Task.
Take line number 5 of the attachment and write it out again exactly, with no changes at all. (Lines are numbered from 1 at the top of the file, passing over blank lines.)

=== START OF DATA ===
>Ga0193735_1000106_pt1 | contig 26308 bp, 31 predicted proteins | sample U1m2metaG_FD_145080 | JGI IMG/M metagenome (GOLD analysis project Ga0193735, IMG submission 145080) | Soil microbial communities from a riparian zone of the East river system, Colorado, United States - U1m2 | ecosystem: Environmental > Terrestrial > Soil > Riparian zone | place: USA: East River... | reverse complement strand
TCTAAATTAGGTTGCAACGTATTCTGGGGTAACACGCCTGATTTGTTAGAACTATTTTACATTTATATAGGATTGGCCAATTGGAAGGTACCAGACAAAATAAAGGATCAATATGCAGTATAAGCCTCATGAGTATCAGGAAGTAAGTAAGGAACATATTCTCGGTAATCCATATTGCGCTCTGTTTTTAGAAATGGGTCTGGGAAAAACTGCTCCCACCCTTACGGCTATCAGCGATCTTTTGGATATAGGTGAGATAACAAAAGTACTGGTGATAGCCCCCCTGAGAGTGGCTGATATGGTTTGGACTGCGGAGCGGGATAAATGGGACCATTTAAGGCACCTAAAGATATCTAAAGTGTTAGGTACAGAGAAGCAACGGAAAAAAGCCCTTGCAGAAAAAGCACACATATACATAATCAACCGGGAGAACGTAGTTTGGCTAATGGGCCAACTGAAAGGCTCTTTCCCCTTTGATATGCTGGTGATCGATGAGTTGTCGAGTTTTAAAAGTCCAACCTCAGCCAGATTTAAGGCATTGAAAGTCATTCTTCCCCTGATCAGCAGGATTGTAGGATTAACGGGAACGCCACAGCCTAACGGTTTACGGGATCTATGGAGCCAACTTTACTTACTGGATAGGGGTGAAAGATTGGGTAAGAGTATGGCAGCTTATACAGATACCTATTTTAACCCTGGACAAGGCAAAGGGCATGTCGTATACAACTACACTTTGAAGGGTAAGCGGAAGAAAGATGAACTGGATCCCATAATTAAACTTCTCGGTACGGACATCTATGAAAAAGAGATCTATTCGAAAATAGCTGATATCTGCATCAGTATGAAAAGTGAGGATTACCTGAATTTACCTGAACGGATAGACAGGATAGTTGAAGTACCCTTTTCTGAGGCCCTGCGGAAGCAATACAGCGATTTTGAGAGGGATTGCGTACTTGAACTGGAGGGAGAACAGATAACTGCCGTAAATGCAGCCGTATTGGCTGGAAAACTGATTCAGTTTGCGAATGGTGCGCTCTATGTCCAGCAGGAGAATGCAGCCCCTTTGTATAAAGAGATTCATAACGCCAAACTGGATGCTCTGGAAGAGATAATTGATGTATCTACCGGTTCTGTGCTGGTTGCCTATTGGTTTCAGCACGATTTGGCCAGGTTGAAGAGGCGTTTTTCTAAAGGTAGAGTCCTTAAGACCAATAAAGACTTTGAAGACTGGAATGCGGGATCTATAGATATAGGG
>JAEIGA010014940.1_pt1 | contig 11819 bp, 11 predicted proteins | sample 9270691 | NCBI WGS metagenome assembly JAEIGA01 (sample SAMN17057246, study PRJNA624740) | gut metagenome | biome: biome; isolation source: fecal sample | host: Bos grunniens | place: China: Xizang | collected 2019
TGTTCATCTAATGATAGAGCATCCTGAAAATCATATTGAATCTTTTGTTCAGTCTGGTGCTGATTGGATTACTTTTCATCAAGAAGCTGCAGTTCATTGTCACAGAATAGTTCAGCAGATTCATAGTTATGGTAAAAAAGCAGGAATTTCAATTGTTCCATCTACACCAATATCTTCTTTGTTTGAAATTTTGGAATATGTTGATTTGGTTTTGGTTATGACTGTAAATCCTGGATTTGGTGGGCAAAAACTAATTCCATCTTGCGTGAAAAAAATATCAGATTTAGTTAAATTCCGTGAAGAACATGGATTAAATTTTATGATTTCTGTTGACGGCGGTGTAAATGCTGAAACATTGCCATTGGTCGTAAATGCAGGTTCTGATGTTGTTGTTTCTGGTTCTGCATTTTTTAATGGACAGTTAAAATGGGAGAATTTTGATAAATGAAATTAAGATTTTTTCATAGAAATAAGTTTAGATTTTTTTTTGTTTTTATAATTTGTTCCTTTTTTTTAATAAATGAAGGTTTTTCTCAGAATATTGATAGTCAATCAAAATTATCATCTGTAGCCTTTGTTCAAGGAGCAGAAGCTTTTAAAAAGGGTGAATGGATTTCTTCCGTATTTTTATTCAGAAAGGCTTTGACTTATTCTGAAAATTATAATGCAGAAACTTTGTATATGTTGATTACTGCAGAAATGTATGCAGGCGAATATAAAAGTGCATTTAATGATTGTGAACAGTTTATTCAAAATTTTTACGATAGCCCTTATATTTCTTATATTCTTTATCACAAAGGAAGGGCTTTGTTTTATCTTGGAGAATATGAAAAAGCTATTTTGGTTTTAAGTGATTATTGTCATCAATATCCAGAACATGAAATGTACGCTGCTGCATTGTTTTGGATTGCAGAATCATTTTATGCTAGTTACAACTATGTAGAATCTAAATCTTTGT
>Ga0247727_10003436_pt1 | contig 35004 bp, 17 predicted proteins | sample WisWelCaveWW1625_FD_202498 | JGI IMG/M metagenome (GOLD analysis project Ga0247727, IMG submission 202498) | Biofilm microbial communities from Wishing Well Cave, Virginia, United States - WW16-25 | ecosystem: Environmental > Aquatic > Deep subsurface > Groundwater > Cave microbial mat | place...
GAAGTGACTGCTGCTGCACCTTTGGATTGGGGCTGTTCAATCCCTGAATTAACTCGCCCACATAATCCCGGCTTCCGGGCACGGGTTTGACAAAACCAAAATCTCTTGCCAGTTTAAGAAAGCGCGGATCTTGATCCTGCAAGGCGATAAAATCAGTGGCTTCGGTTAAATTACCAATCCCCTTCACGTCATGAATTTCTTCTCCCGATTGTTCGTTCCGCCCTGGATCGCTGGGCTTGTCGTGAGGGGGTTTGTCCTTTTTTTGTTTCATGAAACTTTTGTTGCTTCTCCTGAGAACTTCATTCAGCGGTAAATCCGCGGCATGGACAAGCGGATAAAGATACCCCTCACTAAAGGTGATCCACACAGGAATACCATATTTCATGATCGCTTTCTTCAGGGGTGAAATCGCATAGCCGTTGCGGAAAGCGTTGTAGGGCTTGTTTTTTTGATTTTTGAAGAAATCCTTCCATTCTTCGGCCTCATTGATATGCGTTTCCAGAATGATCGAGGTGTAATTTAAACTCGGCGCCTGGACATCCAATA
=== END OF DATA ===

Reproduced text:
>Ga0247727_10003436_pt1 | contig 35004 bp, 17 predicted proteins | sample WisWelCaveWW1625_FD_202498 | JGI IMG/M metagenome (GOLD analysis project Ga0247727, IMG submission 202498) | Biofilm microbial communities from Wishing Well Cave, Virginia, United States - WW16-25 | ecosystem: Environmental > Aquatic > Deep subsurface > Groundwater > Cave microbial mat | place...